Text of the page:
LGBT Parents & Allies

4 Ways To Be A Better Ally

by Verdell A. Wright

The Trump administration has been in power for just over two months. Many people are fearful that the social advantages won in recent times will be rolled back. Recently, the administration took gender identity and sexual orientation off of the 2020 census. The cause for concern for many people in our country and the future of our environment is justified.

Because of how fraught these times are, it’s vital for allies to firm up their allyship skills.

Allyship is a term loaded with concern and mistrust among marginalized people. Most recognize that partnerships are needed to create and sustain social change. However, many allies behave in ways that undermine the progress and humanity of those with whom they claim to stand.

Let’s make sure that’s not you. Here are some tips that you can use to help you become a better ally.

1. Interrogate Your Own Views

It’s great that you realize that racism is wrong, that being queer isn’t a sin, and that sexism is a no-no. What often happens is that folks stay there, and they assume that having a revelation about bigotry renders them harmless. Even after we wake up to the negative ways of the world, we still have ideas and standings that could work to the detriment of others.

Because we all are shaped by a dominant culture that manufactures ill feelings toward certain groups, we all have some work to do to untangle our problematic views. That work is continuousness, and will likely last as long as we live.

Be sure to check yourself and receive criticism from others about your views and stances. Some people may give that advice kindly; others have to deliver the message with a rougher edge. Still, it is important to absorb what’s being said, especially if your goal is to help. Maybe you have the best of intentions, but it’s the actual result of your actions that matter. We’ll never be perfect, but we can consistently progress. The internet is filled with resources you can use to continue your education on topics and circumstances that you don’t know about. The more you know—and put into practice—the better your allyship will be.

2. Use Your Privilege On the Behalf of Others

During these times, it is important to interrogate and challenge the spaces where we find ourselves with more privilege and access. There is a need for direct challenge to people and institutions which still operate in ways that harm others. Those who call themselves allies need to use their social capital to advance progress in ways that others can’t.

For example, the next time your pastor says something harmful about LGBTQ people, schedule an appointment to speak to them about it. If one of your friends has negative views about those living in poverty, inform them. If a loved one advocates for policies that would work to marginalize people, challenge them. Of course, use wisdom in how you approach these situations. Still, it is vital for allies to put more skin in the game than likes and retweets. It can’t be the sole responsibility of marginalized people to put themselves in harm’s way to advance these causes.

This is where allies come in. You have access. Use it.

3. Know When to Step Back

Just as it’s important to know when to stand up for those who don’t share the same level of access, it is also important to know when to step back. As an ally, your role is to assist, not assume positions in the forefront. Unfortunately, allies often get in the way of the people they are advocating for.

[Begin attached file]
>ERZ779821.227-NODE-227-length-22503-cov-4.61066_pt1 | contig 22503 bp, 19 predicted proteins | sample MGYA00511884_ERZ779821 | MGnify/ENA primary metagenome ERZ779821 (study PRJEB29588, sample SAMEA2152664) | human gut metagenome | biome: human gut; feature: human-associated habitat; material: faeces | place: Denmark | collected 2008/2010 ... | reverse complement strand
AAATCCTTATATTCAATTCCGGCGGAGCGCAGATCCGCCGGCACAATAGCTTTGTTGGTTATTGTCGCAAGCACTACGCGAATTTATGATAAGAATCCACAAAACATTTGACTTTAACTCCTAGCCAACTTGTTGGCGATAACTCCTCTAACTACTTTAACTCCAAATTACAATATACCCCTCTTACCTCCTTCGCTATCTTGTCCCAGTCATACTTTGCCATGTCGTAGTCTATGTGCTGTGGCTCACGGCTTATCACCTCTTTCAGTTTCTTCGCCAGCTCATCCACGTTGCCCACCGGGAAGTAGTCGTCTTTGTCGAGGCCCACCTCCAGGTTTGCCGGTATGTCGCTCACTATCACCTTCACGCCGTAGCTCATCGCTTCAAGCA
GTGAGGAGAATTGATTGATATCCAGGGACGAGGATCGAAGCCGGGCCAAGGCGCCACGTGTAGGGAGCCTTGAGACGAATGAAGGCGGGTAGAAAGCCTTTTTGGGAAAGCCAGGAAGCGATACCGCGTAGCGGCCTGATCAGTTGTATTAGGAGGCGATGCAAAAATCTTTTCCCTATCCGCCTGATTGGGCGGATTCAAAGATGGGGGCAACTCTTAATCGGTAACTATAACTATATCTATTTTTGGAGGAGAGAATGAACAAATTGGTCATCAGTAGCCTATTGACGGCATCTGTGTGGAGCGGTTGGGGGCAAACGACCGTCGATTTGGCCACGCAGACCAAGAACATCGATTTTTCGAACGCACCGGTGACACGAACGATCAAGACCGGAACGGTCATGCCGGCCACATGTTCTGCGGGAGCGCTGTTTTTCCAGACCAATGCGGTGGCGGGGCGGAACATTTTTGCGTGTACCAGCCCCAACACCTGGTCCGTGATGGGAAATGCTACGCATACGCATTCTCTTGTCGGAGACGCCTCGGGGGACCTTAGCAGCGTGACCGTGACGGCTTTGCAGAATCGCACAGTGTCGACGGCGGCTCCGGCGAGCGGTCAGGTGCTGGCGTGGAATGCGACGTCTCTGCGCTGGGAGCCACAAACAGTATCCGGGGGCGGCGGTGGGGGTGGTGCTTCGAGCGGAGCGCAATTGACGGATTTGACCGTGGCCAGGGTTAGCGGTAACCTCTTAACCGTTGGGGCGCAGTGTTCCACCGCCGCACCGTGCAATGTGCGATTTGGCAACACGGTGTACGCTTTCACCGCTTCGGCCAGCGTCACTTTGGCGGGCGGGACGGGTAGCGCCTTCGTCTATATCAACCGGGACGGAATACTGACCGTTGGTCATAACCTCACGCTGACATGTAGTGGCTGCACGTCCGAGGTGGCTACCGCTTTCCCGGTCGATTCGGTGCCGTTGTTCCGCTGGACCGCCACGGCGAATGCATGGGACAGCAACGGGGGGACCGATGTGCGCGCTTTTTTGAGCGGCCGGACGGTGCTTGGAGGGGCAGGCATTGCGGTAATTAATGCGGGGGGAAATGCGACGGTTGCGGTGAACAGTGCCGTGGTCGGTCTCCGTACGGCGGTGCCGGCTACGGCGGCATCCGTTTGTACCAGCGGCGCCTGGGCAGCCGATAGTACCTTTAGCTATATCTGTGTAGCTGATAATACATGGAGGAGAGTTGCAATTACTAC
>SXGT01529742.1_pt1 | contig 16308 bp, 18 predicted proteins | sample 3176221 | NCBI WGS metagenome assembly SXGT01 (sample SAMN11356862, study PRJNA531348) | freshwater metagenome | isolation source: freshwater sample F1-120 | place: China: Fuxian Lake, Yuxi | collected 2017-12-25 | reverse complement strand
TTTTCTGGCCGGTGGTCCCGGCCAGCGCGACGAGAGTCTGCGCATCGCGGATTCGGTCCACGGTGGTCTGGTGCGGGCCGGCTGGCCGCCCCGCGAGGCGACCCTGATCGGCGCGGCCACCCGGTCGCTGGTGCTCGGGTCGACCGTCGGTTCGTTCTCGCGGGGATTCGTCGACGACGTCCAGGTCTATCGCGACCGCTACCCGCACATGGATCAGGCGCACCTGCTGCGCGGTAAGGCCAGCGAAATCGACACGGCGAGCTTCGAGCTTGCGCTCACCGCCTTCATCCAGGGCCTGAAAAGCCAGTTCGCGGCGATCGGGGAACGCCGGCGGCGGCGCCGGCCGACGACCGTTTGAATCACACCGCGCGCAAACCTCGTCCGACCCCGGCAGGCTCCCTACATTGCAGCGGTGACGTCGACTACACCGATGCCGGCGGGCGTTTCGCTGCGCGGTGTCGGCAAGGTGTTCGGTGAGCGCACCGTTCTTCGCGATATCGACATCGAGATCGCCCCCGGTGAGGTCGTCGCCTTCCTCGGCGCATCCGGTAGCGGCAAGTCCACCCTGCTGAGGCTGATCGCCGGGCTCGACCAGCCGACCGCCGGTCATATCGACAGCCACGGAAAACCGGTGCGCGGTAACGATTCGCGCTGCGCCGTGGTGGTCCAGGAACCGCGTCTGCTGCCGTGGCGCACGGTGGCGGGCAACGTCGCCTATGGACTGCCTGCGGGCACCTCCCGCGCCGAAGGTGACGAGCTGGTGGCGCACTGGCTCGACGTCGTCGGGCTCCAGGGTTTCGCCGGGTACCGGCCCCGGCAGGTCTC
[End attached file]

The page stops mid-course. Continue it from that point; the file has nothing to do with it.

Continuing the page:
Marginalized people have created countless strategies to advocate for their own goals. They are not voiceless; they don’t need someone to speak for them.

Make sure that you enter spaces with mostly marginalized people with respect and humility. Leave any savior complex at the door. They don’t need you to save them; your allyship isn’t charity. Learn about the best ways you can assist and then move out of the way.

4. Put Your Money Where Your Mouth Is

One of the best ways to assist marginalized people is to give them money. Donate to their causes, of course, but also look for other ways to move your coins towards them. Do you need your car fixed? Consider going to the black-owned mechanic up the street instead of Jiffy Lube. Book a woman to be your photographer the next time you need head shots. Hire a trans person of color the next time you need your document edited. This also connects to the previous suggestions. Use your access to get marginalized people into the door, speak up for them, step back and let them do their work—then make sure they get paid for it.

It’s true that there needs to be extensive policy and political gains to protect the most vulnerable among us. It is also true that many of these folks are struggling to make ends meet. Since these groups tend to have fewer resources, they may not be able to market themselves as widely as others. Sending money their way for services that you need also helps to keep people afloat while we win the bigger scale battles that are to come.

These tips can help anyone who is trying to become a better ally.

We need more people who step up in helpful, direct ways. We’ll never be perfect, and honestly, perfection is not the request. It’s the willingness to be teachable and position yourself in the best possible way to affect positive change. We all can’t do everything, but if more of us do something targeted, we can see a better future.

Photo by Pilar Timpane

Comments (1)

Bridget Kelso Anthony

Excellent Advice. I’ll be
Excellent Advice. I’ll be sharing this with my friends…

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